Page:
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Easter

Easter
The last week of Lent is called Holy Week, and it contains the days of the Easter Triduum, including Maundy Thursday (also known as Holy Thursday), commemorating the Last Supper and its preceding foot washing,[8][9] as well as Good Friday, commemorating the crucifixion and death of Jesus.[10] Easter is followed by a fifty-day period called Eastertide, or the Easter Season, ending with Pentecost Sunday. Easter is a moveable feast, meaning it is not fixed in relation to the civil calendar. The First Council of Nicaea (325) established the date of Easter as the first Sunday after the full moon (the Paschal Full Moon) following the March equinox.[11] Ecclesiastically, the equinox is reckoned to be on 21 March (although the astronomical equinox occurs on 20 March in most years), and the "Full Moon" is not necessarily on the astronomically correct date. The date of Easter therefore varies from 22 March to 25 April inclusive. Etymology Theological significance In the early Church Date Computations

http://en.wikipedia.org/wiki/Easter

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Autumn Autumn, interchangeably known as fall in the US and Canada,[1] is one of the four temperate seasons. Autumn marks the transition from summer into winter, in September (Northern Hemisphere) or March (Southern Hemisphere) when the arrival of night becomes noticeably earlier and the temperature cools. One of its main features is the shedding of leaves from deciduous trees as they pave way for further growth. The equinoxes might be expected to be in the middle of their respective seasons, but temperature lag (caused by the thermal latency of the ground and sea) means that seasons appear later than dates calculated from a purely astronomical perspective. The actual lag varies with region.

Lent Its institutional purpose is heightened in the annual commemoration of Holy Week, marking the death, burial and resurrection of Jesus, which recalls the tradition and events of the New Testament beginning on Friday of Sorrows, further climaxing on Jesus' crucifixion on Good Friday, which ultimately culminates in the joyful celebration on Easter Sunday of the Resurrection of Jesus Christ. During Lent, many of the faithful commit to fasting or giving up certain types of luxuries as a form of penitence. Many Christians also add a Lenten spiritual discipline, such as reading a daily devotional, to draw themselves near to God.[6] The Stations of the Cross, a devotional commemoration of Christ's carrying the Cross and of his execution, are often observed. Many Roman Catholic and some Protestant churches remove flowers from their altars, while crucifixes, religious statues, and other elaborate religious symbols are often veiled in violet fabrics in solemn observance of the event.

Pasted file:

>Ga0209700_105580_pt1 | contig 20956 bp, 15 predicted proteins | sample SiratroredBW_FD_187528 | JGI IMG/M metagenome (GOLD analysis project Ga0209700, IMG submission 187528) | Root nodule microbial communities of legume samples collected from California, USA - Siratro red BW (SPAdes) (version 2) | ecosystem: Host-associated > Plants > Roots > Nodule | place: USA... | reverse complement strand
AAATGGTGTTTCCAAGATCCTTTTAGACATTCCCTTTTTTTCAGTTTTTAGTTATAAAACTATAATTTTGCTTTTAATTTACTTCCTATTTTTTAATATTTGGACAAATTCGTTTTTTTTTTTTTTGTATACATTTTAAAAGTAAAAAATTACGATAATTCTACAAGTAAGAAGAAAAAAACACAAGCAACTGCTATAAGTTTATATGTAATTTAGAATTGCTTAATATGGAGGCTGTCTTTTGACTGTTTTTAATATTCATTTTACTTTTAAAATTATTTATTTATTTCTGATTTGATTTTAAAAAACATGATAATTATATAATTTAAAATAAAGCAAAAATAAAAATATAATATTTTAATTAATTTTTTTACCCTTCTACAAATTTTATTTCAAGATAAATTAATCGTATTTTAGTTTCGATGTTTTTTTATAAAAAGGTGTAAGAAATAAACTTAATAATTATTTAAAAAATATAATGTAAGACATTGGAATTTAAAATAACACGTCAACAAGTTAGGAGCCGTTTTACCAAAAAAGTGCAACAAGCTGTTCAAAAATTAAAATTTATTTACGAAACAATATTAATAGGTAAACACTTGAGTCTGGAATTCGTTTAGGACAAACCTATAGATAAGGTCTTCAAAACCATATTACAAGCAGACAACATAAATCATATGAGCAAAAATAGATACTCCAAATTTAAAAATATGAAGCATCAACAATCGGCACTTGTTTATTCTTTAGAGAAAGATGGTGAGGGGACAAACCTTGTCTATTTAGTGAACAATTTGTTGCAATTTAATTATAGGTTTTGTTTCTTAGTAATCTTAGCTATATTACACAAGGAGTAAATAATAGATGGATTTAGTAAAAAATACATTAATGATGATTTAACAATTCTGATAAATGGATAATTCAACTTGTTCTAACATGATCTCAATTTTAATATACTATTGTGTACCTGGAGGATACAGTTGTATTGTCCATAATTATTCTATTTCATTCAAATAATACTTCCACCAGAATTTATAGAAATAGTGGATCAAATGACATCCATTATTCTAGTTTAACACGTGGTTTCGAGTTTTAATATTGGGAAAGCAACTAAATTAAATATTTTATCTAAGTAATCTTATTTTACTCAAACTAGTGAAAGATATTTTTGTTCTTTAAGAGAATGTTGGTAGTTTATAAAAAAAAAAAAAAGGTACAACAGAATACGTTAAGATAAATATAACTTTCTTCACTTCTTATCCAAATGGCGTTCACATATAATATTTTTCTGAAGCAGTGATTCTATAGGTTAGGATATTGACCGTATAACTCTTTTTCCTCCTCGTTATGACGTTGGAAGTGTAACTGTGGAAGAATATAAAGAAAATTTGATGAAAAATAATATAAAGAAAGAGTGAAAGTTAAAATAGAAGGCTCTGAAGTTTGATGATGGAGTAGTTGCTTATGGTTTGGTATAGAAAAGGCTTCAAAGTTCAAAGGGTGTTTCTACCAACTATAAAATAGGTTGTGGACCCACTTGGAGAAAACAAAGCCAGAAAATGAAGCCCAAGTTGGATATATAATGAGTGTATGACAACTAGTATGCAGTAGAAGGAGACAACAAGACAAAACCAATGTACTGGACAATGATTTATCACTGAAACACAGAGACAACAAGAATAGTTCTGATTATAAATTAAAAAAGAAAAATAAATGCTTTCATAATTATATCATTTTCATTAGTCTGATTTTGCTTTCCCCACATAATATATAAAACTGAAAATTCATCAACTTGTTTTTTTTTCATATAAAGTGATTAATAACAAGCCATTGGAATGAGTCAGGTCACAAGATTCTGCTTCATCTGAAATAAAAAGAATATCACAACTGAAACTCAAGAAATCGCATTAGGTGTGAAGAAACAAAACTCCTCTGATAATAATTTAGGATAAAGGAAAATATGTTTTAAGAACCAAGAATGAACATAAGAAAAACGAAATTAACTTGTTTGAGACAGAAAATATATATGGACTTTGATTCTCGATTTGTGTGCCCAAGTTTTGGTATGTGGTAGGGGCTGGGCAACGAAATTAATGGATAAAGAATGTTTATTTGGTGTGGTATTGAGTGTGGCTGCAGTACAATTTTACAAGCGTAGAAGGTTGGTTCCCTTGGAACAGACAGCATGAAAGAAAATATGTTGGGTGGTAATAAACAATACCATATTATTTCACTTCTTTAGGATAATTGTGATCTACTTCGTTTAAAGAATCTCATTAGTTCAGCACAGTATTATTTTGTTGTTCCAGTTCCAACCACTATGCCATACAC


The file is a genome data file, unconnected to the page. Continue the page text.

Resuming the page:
Triduum Since the 1955 reform by Pope Pius XII, the Easter Triduum, including as it does Easter Sunday, has been more clearly distinguished as a separate liturgical period. Previously, all these celebrations were advanced by more than twelve hours. The Mass of the Lord's Supper and the Easter Vigil were celebrated in the morning of Thursday and Saturday respectively, and Holy Week and Lent were seen as ending only on the approach of Easter Sunday.

Good Friday Good Friday is a religious holiday, observed primarily by Christians, commemorating the crucifixion of Jesus Christ and his death at Calvary. The holiday is observed during Holy Week as part of the Paschal Triduum on the Friday preceding Easter Sunday, and may coincide with the Jewish observance of Passover. It is also known as Holy Friday, Great Friday, Black Friday,[1] or Easter Friday,[2][3][4] though the last term properly refers to the Friday in Easter week.

Liberalism Liberalism is a political philosophy or worldview founded on ideas of liberty and equality.[1] Liberals espouse a wide array of views depending on their understanding of these principles, but generally they support ideas such as free and fair elections, civil rights, freedom of the press, freedom of religion, free trade, and private property.[2][3][4][5][6] Etymology and definition[edit] Words such as liberal, liberty, libertarian, and libertine all trace their history to the Latin liber, which means "free".[13] One of the first recorded instances of the word liberal occurs in 1375, when it was used to describe the liberal arts in the context of an education desirable for a free-born man.[13] The word's early connection with the classical education of a medieval university soon gave way to a proliferation of different denotations and connotations. History[edit] Beginnings[edit]